Simmering bones for 15 hours and sipping on what remains sounds like an outdated ritual, but I can’t go anywhere these days without someone asking me about bone broth! Long revered among holistic and Paleo eaters, bone broth has officially gone mainstream. More and more people are heating up their slow cookers to see what all the hype is about, but is this labor-intensive sip really worth all the effort?
Clinical and holistic dietitian Esther Blum explains that bone broth is rich in glutamine and glycine, two amino acids that “help repair cells and heal gut inflammation.” Recently, Esther’s been starting each day with a cup of bone broth and calls it her new “drug of choice.” She says it has played a major role in keeping her family healthy and flu-free this year.
According to LA-based nutritionist Shira Lenchewski, the amino acids and other healing compounds released in the simmering process also promote joint health, making bone broth a smart sip for avid runners. And if you’re wanting to look your best this Winter, Esther and Shira agree that bone broth can help you out in the beauty department. Bone broth is very rich in collagen, which can “support and strengthen the structural matrix of hair, skin, and nails,” explains Esther.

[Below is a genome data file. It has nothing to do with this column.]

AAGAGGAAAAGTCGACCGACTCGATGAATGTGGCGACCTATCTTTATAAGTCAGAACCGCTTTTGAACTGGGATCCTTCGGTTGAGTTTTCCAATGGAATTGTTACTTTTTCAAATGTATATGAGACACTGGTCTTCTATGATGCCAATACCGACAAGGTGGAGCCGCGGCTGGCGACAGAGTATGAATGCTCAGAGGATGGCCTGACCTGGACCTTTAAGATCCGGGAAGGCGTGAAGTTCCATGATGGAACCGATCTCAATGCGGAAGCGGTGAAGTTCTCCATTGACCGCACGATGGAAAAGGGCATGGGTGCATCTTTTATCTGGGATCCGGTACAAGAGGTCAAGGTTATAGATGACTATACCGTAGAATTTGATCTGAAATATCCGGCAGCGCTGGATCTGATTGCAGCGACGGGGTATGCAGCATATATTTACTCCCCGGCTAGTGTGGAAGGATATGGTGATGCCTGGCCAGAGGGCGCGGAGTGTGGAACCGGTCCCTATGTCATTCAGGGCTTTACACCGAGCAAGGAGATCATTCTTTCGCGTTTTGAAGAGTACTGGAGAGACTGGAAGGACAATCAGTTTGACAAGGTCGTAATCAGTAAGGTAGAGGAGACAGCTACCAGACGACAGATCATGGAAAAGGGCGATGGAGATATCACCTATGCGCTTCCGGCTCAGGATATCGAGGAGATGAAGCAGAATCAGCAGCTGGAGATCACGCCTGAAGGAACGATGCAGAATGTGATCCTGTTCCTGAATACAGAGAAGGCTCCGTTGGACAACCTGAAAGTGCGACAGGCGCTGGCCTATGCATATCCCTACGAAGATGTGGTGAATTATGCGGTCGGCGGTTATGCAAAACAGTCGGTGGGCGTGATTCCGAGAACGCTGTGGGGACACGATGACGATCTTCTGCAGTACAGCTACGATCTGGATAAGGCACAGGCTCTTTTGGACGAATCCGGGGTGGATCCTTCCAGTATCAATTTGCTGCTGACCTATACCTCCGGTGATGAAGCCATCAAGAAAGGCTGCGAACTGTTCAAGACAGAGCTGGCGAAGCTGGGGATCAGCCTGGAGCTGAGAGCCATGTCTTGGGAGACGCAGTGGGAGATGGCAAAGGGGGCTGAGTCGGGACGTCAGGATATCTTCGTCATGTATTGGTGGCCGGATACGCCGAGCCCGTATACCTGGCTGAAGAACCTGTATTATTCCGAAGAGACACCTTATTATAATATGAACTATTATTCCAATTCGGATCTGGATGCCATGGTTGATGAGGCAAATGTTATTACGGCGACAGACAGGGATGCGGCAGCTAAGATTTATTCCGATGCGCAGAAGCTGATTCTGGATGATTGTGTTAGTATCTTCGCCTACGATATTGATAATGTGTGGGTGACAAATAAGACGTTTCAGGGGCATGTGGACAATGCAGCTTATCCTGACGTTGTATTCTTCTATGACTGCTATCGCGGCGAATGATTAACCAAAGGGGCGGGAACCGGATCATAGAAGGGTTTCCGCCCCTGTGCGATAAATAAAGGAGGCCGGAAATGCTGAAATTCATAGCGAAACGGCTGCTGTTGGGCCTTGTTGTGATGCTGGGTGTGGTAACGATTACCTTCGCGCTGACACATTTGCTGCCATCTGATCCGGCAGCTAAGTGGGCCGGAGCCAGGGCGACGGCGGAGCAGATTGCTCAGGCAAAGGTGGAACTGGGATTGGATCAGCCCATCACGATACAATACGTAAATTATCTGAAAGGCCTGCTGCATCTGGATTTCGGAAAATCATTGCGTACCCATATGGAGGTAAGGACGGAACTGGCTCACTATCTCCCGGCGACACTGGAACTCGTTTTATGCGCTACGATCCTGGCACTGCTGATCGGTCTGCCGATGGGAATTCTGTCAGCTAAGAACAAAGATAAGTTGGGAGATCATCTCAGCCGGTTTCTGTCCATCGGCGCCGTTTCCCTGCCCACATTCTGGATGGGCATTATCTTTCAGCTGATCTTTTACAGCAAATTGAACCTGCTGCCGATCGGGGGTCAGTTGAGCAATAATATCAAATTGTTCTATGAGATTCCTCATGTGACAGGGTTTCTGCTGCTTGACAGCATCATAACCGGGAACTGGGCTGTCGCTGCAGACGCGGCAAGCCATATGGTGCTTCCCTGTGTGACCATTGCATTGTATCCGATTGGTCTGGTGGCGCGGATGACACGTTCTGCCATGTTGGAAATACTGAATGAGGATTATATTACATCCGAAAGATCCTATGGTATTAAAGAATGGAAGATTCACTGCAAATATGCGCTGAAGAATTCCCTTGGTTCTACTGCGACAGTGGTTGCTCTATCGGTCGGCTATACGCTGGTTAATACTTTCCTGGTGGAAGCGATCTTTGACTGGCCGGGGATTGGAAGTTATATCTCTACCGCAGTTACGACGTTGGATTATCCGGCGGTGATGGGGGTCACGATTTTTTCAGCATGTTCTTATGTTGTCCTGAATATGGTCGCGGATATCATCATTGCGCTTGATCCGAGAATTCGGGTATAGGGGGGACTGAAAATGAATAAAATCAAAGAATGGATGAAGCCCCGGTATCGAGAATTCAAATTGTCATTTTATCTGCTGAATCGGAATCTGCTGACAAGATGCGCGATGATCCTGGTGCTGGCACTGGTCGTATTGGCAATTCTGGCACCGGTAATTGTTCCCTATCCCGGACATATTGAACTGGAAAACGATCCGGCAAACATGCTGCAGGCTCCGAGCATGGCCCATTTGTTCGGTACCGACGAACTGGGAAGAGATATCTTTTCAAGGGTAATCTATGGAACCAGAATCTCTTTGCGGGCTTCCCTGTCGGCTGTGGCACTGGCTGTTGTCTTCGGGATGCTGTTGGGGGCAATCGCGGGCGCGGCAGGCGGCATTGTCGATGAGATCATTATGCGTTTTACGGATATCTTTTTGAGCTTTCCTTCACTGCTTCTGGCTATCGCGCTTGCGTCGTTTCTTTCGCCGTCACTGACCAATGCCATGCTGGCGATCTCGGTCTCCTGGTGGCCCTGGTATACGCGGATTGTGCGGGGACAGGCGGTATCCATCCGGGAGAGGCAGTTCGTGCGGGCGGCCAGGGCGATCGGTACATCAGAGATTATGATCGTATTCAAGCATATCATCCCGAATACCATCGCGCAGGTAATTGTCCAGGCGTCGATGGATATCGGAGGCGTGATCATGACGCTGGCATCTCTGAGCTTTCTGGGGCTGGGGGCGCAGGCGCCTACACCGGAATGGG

With all this said, this fact remains: there are no studies backing up bone broth’s benefits. Dietitian Julie Upton, MS, RD, says that bone broth seems to be “a lot of hype but no substance,” since there is no conclusive evidence. However, with so many people swearing by the bone broth remedy, there’s no harm in trying it out. Get out that slow cooker, follow Esther’s recipe, and simmer your own batch at home.
They’re not on the shelves, but simply ask your local butcher for neck and knuckle bones – they’ll be more than happy to oblige.
2 pounds neck and knuckle bones (from pastured cows)
1/4 cup apple cider vinegar
3 carrots, halved
3 stalks of celery, halved
1 onion, halved
12 cups water
- Combine all the ingredients together in your slow cooker.
- Set to low, and cook for 15 hours.
- Let the broth cool, and strain it. Then pour your strained broth into mason jars, skim the fat off the top, and either refrigerate or freeze.
- When you’re ready to enjoy on your bone broth, skim any remaining fat off the top, and reheat before sipping.
- Makes 12 cups
Source: Pop Sugar